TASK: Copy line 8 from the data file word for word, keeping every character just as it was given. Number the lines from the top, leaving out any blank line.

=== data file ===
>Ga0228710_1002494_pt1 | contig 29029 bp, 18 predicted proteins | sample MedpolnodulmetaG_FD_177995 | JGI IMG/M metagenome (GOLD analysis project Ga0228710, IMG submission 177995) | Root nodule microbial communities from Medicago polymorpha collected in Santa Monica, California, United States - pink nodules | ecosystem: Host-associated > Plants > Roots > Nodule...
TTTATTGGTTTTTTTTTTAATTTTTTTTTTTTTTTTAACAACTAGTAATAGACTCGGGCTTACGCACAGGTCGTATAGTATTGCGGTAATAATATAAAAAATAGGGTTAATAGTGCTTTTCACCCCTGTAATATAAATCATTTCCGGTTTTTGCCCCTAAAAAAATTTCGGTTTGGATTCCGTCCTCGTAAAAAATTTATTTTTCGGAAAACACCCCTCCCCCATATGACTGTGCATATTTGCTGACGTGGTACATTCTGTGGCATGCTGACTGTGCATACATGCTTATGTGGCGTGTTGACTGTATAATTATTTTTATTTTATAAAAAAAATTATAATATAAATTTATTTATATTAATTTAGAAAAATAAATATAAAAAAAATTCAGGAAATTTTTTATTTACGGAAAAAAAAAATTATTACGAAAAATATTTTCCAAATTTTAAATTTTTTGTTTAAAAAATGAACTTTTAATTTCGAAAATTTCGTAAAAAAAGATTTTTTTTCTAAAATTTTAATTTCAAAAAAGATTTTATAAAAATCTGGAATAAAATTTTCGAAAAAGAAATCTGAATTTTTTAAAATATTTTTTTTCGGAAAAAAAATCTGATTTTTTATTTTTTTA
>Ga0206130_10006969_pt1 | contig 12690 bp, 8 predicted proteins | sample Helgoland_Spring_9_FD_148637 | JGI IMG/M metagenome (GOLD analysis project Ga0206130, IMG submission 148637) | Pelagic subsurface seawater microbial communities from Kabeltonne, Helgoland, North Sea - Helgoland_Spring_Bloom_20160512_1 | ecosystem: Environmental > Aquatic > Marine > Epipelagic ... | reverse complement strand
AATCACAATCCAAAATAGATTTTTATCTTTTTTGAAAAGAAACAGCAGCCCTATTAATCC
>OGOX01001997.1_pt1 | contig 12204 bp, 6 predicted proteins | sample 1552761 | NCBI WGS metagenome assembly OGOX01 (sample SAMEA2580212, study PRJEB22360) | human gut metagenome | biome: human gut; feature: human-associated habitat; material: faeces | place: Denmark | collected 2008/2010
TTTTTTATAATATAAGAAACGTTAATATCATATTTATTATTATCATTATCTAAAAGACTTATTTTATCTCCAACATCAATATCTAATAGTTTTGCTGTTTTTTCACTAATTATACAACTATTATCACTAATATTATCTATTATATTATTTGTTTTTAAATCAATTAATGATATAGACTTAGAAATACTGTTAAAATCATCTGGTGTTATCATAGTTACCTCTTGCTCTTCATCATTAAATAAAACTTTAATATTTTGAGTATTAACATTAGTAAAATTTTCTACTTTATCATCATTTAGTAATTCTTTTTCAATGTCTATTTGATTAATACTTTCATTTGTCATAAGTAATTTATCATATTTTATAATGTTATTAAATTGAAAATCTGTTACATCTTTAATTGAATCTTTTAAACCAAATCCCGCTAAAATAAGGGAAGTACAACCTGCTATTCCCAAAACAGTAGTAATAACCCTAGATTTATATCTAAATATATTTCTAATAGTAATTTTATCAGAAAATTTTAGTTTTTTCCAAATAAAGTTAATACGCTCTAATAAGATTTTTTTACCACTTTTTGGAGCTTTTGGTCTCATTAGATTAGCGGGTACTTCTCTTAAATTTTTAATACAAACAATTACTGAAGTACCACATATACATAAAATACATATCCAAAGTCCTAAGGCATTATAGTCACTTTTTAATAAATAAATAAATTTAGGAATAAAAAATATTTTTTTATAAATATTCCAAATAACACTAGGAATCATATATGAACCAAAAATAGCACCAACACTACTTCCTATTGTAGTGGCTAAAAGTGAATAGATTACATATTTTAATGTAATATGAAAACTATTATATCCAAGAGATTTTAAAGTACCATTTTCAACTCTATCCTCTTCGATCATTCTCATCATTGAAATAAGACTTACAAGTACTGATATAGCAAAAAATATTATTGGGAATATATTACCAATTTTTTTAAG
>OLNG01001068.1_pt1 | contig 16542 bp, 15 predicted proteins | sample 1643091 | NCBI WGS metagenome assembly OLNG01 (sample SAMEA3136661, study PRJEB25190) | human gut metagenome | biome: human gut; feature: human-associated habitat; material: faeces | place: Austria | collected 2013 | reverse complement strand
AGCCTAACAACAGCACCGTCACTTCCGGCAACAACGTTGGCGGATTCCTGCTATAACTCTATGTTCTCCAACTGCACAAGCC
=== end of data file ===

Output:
AGCCTAACAACAGCACCGTCACTTCCGGCAACAACGTTGGCGGATTCCTGCTATAACTCTATGTTCTCCAACTGCACAAGCC